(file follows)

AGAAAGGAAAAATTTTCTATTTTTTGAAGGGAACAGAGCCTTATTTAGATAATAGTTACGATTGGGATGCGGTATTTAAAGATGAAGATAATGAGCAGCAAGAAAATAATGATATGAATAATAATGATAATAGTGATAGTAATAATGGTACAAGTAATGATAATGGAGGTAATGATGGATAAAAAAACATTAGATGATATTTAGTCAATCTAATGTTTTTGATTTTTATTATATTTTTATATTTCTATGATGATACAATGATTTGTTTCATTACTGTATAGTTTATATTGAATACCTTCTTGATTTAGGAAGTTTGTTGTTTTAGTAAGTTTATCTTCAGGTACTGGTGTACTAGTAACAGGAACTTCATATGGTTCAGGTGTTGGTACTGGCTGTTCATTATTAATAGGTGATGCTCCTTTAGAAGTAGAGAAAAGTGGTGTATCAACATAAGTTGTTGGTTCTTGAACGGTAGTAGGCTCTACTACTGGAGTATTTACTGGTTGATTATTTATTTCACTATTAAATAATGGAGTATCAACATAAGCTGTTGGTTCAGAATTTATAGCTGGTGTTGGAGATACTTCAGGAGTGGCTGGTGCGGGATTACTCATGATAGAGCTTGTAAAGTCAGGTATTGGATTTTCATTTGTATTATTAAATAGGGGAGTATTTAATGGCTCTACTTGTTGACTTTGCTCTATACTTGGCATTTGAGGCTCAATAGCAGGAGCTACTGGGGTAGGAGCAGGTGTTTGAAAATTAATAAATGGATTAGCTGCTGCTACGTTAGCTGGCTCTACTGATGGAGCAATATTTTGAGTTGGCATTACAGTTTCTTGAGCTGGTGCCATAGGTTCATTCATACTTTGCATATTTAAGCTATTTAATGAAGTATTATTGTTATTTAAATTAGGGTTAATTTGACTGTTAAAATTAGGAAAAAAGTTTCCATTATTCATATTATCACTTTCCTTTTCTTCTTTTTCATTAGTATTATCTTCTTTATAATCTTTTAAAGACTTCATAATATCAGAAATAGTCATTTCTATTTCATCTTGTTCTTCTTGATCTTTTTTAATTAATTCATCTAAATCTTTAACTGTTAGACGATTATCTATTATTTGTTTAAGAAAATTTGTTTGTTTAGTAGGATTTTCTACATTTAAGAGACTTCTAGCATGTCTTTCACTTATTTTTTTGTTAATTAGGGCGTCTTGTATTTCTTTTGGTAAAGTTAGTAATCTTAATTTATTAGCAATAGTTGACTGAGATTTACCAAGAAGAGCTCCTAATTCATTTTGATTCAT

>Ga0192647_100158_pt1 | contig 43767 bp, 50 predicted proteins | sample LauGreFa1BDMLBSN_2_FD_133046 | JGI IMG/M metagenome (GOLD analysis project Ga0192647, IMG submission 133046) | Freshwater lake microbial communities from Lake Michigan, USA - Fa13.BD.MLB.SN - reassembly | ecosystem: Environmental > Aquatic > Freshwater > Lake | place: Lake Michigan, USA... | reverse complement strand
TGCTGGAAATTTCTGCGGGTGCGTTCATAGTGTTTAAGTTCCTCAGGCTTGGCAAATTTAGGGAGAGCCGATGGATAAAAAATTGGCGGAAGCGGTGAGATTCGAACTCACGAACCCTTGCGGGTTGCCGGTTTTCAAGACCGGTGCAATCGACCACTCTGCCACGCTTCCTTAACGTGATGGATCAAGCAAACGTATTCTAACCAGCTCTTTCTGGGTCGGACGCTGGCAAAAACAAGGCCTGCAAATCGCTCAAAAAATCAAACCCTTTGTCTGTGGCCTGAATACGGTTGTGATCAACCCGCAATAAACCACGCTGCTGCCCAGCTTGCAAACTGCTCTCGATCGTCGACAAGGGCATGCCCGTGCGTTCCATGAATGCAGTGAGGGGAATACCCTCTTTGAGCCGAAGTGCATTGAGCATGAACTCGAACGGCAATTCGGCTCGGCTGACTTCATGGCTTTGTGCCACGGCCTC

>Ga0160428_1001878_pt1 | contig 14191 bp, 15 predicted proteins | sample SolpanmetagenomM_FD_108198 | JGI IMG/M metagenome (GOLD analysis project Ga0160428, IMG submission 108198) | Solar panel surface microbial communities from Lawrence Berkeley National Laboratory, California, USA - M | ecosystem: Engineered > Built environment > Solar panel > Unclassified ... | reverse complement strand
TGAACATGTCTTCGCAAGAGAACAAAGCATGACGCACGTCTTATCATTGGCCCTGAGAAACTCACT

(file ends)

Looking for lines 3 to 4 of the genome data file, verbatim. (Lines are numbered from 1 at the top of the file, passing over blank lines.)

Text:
TGCTGGAAATTTCTGCGGGTGCGTTCATAGTGTTTAAGTTCCTCAGGCTTGGCAAATTTAGGGAGAGCCGATGGATAAAAAATTGGCGGAAGCGGTGAGATTCGAACTCACGAACCCTTGCGGGTTGCCGGTTTTCAAGACCGGTGCAATCGACCACTCTGCCACGCTTCCTTAACGTGATGGATCAAGCAAACGTATTCTAACCAGCTCTTTCTGGGTCGGACGCTGGCAAAAACAAGGCCTGCAAATCGCTCAAAAAATCAAACCCTTTGTCTGTGGCCTGAATACGGTTGTGATCAACCCGCAATAAACCACGCTGCTGCCCAGCTTGCAAACTGCTCTCGATCGTCGACAAGGGCATGCCCGTGCGTTCCATGAATGCAGTGAGGGGAATACCCTCTTTGAGCCGAAGTGCATTGAGCATGAACTCGAACGGCAATTCGGCTCGGCTGACTTCATGGCTTTGTGCCACGGCCTC

>Ga0160428_1001878_pt1 | contig 14191 bp, 15 predicted proteins | sample SolpanmetagenomM_FD_108198 | JGI IMG/M metagenome (GOLD analysis project Ga0160428, IMG submission 108198) | Solar panel surface microbial communities from Lawrence Berkeley National Laboratory, California, USA - M | ecosystem: Engineered > Built environment > Solar panel > Unclassified ... | reverse complement strand